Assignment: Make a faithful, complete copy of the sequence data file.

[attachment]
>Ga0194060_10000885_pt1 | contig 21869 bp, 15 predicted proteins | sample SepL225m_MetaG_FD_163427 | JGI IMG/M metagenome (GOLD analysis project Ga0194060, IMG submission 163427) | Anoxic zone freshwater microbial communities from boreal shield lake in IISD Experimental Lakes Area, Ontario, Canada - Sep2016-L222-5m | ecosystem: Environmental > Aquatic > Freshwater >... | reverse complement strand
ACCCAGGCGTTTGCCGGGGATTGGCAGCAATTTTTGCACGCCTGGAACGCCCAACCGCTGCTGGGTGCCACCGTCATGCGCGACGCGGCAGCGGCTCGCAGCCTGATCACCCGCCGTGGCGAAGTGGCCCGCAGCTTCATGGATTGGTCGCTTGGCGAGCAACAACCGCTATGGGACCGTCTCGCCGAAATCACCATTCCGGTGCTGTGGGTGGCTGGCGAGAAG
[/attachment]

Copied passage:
>Ga0194060_10000885_pt1 | contig 21869 bp, 15 predicted proteins | sample SepL225m_MetaG_FD_163427 | JGI IMG/M metagenome (GOLD analysis project Ga0194060, IMG submission 163427) | Anoxic zone freshwater microbial communities from boreal shield lake in IISD Experimental Lakes Area, Ontario, Canada - Sep2016-L222-5m | ecosystem: Environmental > Aquatic > Freshwater >... | reverse complement strand
ACCCAGGCGTTTGCCGGGGATTGGCAGCAATTTTTGCACGCCTGGAACGCCCAACCGCTGCTGGGTGCCACCGTCATGCGCGACGCGGCAGCGGCTCGCAGCCTGATCACCCGCCGTGGCGAAGTGGCCCGCAGCTTCATGGATTGGTCGCTTGGCGAGCAACAACCGCTATGGGACCGTCTCGCCGAAATCACCATTCCGGTGCTGTGGGTGGCTGGCGAGAAG